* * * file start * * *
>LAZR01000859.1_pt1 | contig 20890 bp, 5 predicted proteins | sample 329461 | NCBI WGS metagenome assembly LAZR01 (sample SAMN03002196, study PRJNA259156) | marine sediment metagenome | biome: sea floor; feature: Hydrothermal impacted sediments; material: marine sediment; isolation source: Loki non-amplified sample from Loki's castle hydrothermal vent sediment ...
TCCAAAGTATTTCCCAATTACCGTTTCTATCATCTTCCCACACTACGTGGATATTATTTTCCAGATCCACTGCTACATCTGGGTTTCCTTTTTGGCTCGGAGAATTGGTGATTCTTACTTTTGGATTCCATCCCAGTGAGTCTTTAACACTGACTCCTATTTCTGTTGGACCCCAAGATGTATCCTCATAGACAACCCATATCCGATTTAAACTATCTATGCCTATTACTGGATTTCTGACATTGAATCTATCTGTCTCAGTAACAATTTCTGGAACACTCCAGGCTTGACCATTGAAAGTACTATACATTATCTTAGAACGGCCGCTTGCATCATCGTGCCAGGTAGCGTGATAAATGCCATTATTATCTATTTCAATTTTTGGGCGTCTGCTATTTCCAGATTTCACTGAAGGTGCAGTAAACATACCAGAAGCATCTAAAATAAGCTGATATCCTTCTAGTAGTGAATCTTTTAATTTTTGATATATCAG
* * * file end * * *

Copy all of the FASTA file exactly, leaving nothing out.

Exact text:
>LAZR01000859.1_pt1 | contig 20890 bp, 5 predicted proteins | sample 329461 | NCBI WGS metagenome assembly LAZR01 (sample SAMN03002196, study PRJNA259156) | marine sediment metagenome | biome: sea floor; feature: Hydrothermal impacted sediments; material: marine sediment; isolation source: Loki non-amplified sample from Loki's castle hydrothermal vent sediment ...
TCCAAAGTATTTCCCAATTACCGTTTCTATCATCTTCCCACACTACGTGGATATTATTTTCCAGATCCACTGCTACATCTGGGTTTCCTTTTTGGCTCGGAGAATTGGTGATTCTTACTTTTGGATTCCATCCCAGTGAGTCTTTAACACTGACTCCTATTTCTGTTGGACCCCAAGATGTATCCTCATAGACAACCCATATCCGATTTAAACTATCTATGCCTATTACTGGATTTCTGACATTGAATCTATCTGTCTCAGTAACAATTTCTGGAACACTCCAGGCTTGACCATTGAAAGTACTATACATTATCTTAGAACGGCCGCTTGCATCATCGTGCCAGGTAGCGTGATAAATGCCATTATTATCTATTTCAATTTTTGGGCGTCTGCTATTTCCAGATTTCACTGAAGGTGCAGTAAACATACCAGAAGCATCTAAAATAAGCTGATATCCTTCTAGTAGTGAATCTTTTAATTTTTGATATATCAG